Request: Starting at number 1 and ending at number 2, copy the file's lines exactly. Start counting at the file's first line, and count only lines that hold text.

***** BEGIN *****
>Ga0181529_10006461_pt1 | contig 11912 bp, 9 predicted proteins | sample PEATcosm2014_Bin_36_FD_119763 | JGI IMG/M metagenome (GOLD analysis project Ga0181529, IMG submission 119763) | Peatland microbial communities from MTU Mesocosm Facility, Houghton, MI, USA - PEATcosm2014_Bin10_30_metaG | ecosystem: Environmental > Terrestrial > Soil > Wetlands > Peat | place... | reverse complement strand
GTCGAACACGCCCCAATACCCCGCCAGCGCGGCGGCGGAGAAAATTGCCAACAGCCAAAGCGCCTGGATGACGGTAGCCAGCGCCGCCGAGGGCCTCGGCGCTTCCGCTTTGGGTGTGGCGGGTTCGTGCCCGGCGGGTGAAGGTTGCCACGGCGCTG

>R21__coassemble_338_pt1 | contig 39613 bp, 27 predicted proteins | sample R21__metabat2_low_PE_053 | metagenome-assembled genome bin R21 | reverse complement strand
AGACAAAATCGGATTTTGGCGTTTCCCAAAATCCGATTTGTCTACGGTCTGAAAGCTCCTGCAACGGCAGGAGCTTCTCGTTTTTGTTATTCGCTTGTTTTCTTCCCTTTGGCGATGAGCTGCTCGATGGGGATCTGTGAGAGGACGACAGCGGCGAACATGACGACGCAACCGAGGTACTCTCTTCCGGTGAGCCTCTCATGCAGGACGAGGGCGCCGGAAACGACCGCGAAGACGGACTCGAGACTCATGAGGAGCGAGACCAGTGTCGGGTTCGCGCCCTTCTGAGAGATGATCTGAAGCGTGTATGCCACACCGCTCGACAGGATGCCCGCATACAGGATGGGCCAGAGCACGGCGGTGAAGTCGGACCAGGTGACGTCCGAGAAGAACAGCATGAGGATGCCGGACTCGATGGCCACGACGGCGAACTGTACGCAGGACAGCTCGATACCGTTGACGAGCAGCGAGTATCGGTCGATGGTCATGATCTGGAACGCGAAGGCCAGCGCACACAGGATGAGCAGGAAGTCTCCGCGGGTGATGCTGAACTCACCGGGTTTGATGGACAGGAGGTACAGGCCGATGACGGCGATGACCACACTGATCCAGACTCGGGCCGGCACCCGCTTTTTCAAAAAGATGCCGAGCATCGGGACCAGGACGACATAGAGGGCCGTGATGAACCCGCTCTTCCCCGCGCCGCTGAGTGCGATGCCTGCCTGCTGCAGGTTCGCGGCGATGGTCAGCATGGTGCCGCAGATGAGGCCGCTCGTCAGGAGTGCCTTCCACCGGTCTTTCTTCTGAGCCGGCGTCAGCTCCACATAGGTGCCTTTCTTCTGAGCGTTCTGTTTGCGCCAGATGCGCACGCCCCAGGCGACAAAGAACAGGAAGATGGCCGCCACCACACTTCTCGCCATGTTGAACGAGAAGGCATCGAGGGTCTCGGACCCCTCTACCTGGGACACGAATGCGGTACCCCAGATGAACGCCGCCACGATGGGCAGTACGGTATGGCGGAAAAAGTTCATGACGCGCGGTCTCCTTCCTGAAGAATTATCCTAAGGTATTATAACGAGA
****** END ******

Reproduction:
>Ga0181529_10006461_pt1 | contig 11912 bp, 9 predicted proteins | sample PEATcosm2014_Bin_36_FD_119763 | JGI IMG/M metagenome (GOLD analysis project Ga0181529, IMG submission 119763) | Peatland microbial communities from MTU Mesocosm Facility, Houghton, MI, USA - PEATcosm2014_Bin10_30_metaG | ecosystem: Environmental > Terrestrial > Soil > Wetlands > Peat | place... | reverse complement strand
GTCGAACACGCCCCAATACCCCGCCAGCGCGGCGGCGGAGAAAATTGCCAACAGCCAAAGCGCCTGGATGACGGTAGCCAGCGCCGCCGAGGGCCTCGGCGCTTCCGCTTTGGGTGTGGCGGGTTCGTGCCCGGCGGGTGAAGGTTGCCACGGCGCTG